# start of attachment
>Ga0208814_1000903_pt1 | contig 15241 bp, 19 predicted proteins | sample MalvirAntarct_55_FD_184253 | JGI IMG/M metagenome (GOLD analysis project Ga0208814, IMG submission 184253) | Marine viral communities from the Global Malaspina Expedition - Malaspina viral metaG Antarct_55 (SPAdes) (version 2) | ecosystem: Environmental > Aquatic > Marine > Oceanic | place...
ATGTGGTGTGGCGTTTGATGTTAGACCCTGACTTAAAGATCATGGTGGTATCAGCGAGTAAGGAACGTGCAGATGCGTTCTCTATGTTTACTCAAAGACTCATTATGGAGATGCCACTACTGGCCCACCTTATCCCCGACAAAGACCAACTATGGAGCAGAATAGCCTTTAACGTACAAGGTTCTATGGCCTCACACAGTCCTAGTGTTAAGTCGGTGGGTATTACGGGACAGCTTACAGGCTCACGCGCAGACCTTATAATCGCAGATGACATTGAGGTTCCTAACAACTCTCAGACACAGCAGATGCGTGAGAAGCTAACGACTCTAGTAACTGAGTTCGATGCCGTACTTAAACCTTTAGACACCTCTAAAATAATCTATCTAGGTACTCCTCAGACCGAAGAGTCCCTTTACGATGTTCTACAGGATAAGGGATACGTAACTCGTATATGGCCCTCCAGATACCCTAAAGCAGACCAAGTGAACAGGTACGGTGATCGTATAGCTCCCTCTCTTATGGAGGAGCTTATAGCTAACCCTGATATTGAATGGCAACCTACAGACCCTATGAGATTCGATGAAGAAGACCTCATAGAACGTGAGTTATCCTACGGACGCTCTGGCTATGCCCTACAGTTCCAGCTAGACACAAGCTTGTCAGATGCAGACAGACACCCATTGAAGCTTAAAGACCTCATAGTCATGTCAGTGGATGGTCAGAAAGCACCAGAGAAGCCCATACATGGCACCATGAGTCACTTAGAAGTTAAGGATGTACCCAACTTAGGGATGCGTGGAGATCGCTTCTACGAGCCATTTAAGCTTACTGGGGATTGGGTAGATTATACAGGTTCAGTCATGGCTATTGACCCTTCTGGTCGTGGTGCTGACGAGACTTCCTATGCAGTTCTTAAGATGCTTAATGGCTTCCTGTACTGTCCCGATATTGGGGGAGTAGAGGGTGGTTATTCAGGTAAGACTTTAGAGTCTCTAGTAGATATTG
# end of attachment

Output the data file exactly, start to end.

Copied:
>Ga0208814_1000903_pt1 | contig 15241 bp, 19 predicted proteins | sample MalvirAntarct_55_FD_184253 | JGI IMG/M metagenome (GOLD analysis project Ga0208814, IMG submission 184253) | Marine viral communities from the Global Malaspina Expedition - Malaspina viral metaG Antarct_55 (SPAdes) (version 2) | ecosystem: Environmental > Aquatic > Marine > Oceanic | place...
ATGTGGTGTGGCGTTTGATGTTAGACCCTGACTTAAAGATCATGGTGGTATCAGCGAGTAAGGAACGTGCAGATGCGTTCTCTATGTTTACTCAAAGACTCATTATGGAGATGCCACTACTGGCCCACCTTATCCCCGACAAAGACCAACTATGGAGCAGAATAGCCTTTAACGTACAAGGTTCTATGGCCTCACACAGTCCTAGTGTTAAGTCGGTGGGTATTACGGGACAGCTTACAGGCTCACGCGCAGACCTTATAATCGCAGATGACATTGAGGTTCCTAACAACTCTCAGACACAGCAGATGCGTGAGAAGCTAACGACTCTAGTAACTGAGTTCGATGCCGTACTTAAACCTTTAGACACCTCTAAAATAATCTATCTAGGTACTCCTCAGACCGAAGAGTCCCTTTACGATGTTCTACAGGATAAGGGATACGTAACTCGTATATGGCCCTCCAGATACCCTAAAGCAGACCAAGTGAACAGGTACGGTGATCGTATAGCTCCCTCTCTTATGGAGGAGCTTATAGCTAACCCTGATATTGAATGGCAACCTACAGACCCTATGAGATTCGATGAAGAAGACCTCATAGAACGTGAGTTATCCTACGGACGCTCTGGCTATGCCCTACAGTTCCAGCTAGACACAAGCTTGTCAGATGCAGACAGACACCCATTGAAGCTTAAAGACCTCATAGTCATGTCAGTGGATGGTCAGAAAGCACCAGAGAAGCCCATACATGGCACCATGAGTCACTTAGAAGTTAAGGATGTACCCAACTTAGGGATGCGTGGAGATCGCTTCTACGAGCCATTTAAGCTTACTGGGGATTGGGTAGATTATACAGGTTCAGTCATGGCTATTGACCCTTCTGGTCGTGGTGCTGACGAGACTTCCTATGCAGTTCTTAAGATGCTTAATGGCTTCCTGTACTGTCCCGATATTGGGGGAGTAGAGGGTGGTTATTCAGGTAAGACTTTAGAGTCTCTAGTAGATATTG